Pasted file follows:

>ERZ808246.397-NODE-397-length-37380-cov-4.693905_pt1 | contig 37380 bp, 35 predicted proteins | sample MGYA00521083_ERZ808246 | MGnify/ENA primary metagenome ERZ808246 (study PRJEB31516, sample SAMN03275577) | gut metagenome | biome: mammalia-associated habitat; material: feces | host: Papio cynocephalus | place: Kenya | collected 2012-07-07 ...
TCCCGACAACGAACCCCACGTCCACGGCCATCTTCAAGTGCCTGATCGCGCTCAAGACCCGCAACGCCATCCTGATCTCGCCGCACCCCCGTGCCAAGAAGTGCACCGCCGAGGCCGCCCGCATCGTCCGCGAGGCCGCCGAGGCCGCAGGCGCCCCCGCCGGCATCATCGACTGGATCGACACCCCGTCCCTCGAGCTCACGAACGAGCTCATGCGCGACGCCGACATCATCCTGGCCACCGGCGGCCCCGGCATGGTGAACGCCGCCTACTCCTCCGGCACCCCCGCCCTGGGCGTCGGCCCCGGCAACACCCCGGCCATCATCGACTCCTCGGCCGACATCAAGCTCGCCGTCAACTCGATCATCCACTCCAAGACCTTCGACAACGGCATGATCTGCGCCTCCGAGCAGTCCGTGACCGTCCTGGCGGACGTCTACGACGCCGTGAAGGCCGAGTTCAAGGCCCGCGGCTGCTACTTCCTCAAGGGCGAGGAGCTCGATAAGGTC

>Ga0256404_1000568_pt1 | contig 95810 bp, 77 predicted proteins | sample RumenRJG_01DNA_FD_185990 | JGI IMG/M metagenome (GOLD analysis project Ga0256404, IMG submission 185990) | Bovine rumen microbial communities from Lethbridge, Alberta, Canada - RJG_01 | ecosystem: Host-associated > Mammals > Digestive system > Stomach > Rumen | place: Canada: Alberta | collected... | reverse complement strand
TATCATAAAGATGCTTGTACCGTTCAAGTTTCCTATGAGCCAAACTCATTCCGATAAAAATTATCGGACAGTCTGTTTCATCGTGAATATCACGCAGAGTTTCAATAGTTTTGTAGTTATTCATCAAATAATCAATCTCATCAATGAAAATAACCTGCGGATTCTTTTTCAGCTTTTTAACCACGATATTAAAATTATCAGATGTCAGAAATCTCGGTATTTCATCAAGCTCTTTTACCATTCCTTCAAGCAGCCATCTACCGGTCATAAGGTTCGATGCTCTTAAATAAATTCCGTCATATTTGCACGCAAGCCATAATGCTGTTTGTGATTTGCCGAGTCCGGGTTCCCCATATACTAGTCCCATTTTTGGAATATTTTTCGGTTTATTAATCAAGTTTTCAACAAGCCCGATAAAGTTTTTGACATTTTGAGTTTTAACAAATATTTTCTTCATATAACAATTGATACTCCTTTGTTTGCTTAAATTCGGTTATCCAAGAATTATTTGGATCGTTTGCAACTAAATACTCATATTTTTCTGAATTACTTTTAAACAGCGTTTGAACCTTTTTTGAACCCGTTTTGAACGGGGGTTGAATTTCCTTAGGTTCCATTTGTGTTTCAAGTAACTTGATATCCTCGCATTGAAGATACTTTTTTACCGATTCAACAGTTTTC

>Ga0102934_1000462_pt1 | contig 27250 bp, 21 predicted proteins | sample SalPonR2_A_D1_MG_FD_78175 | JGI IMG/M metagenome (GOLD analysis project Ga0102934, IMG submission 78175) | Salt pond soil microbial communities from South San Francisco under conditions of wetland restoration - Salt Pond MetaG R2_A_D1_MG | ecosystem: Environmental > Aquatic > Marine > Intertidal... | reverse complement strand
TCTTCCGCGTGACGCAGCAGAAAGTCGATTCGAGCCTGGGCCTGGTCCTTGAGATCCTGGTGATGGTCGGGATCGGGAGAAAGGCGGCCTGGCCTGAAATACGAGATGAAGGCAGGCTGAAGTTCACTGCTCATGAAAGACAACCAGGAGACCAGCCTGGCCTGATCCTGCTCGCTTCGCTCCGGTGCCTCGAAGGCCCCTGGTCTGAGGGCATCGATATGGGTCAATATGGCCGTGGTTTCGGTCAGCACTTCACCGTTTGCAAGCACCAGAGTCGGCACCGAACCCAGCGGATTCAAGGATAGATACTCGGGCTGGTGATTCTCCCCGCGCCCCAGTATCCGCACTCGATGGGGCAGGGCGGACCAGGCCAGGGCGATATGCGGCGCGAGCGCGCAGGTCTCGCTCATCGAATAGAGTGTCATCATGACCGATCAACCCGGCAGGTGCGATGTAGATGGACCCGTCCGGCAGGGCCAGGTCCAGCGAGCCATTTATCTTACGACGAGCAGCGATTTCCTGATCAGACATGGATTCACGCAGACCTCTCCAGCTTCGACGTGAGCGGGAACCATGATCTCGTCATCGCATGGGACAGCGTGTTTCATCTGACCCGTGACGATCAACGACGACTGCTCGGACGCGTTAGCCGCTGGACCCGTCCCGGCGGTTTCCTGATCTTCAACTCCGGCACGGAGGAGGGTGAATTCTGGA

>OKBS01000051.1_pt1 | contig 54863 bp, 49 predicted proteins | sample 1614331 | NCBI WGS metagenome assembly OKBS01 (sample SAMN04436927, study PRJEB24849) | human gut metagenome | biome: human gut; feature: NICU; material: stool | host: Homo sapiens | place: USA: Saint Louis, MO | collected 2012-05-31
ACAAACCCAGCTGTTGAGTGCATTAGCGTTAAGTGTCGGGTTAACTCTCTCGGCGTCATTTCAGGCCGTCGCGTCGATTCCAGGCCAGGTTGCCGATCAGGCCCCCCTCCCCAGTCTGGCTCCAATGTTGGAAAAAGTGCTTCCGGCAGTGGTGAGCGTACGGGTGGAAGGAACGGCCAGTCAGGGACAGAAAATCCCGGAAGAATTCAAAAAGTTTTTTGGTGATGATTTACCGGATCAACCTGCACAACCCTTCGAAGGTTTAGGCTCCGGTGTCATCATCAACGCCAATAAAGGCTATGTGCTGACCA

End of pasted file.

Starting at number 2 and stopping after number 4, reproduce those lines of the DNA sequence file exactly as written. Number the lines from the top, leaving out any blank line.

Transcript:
TCCCGACAACGAACCCCACGTCCACGGCCATCTTCAAGTGCCTGATCGCGCTCAAGACCCGCAACGCCATCCTGATCTCGCCGCACCCCCGTGCCAAGAAGTGCACCGCCGAGGCCGCCCGCATCGTCCGCGAGGCCGCCGAGGCCGCAGGCGCCCCCGCCGGCATCATCGACTGGATCGACACCCCGTCCCTCGAGCTCACGAACGAGCTCATGCGCGACGCCGACATCATCCTGGCCACCGGCGGCCCCGGCATGGTGAACGCCGCCTACTCCTCCGGCACCCCCGCCCTGGGCGTCGGCCCCGGCAACACCCCGGCCATCATCGACTCCTCGGCCGACATCAAGCTCGCCGTCAACTCGATCATCCACTCCAAGACCTTCGACAACGGCATGATCTGCGCCTCCGAGCAGTCCGTGACCGTCCTGGCGGACGTCTACGACGCCGTGAAGGCCGAGTTCAAGGCCCGCGGCTGCTACTTCCTCAAGGGCGAGGAGCTCGATAAGGTC

>Ga0256404_1000568_pt1 | contig 95810 bp, 77 predicted proteins | sample RumenRJG_01DNA_FD_185990 | JGI IMG/M metagenome (GOLD analysis project Ga0256404, IMG submission 185990) | Bovine rumen microbial communities from Lethbridge, Alberta, Canada - RJG_01 | ecosystem: Host-associated > Mammals > Digestive system > Stomach > Rumen | place: Canada: Alberta | collected... | reverse complement strand
TATCATAAAGATGCTTGTACCGTTCAAGTTTCCTATGAGCCAAACTCATTCCGATAAAAATTATCGGACAGTCTGTTTCATCGTGAATATCACGCAGAGTTTCAATAGTTTTGTAGTTATTCATCAAATAATCAATCTCATCAATGAAAATAACCTGCGGATTCTTTTTCAGCTTTTTAACCACGATATTAAAATTATCAGATGTCAGAAATCTCGGTATTTCATCAAGCTCTTTTACCATTCCTTCAAGCAGCCATCTACCGGTCATAAGGTTCGATGCTCTTAAATAAATTCCGTCATATTTGCACGCAAGCCATAATGCTGTTTGTGATTTGCCGAGTCCGGGTTCCCCATATACTAGTCCCATTTTTGGAATATTTTTCGGTTTATTAATCAAGTTTTCAACAAGCCCGATAAAGTTTTTGACATTTTGAGTTTTAACAAATATTTTCTTCATATAACAATTGATACTCCTTTGTTTGCTTAAATTCGGTTATCCAAGAATTATTTGGATCGTTTGCAACTAAATACTCATATTTTTCTGAATTACTTTTAAACAGCGTTTGAACCTTTTTTGAACCCGTTTTGAACGGGGGTTGAATTTCCTTAGGTTCCATTTGTGTTTCAAGTAACTTGATATCCTCGCATTGAAGATACTTTTTTACCGATTCAACAGTTTTC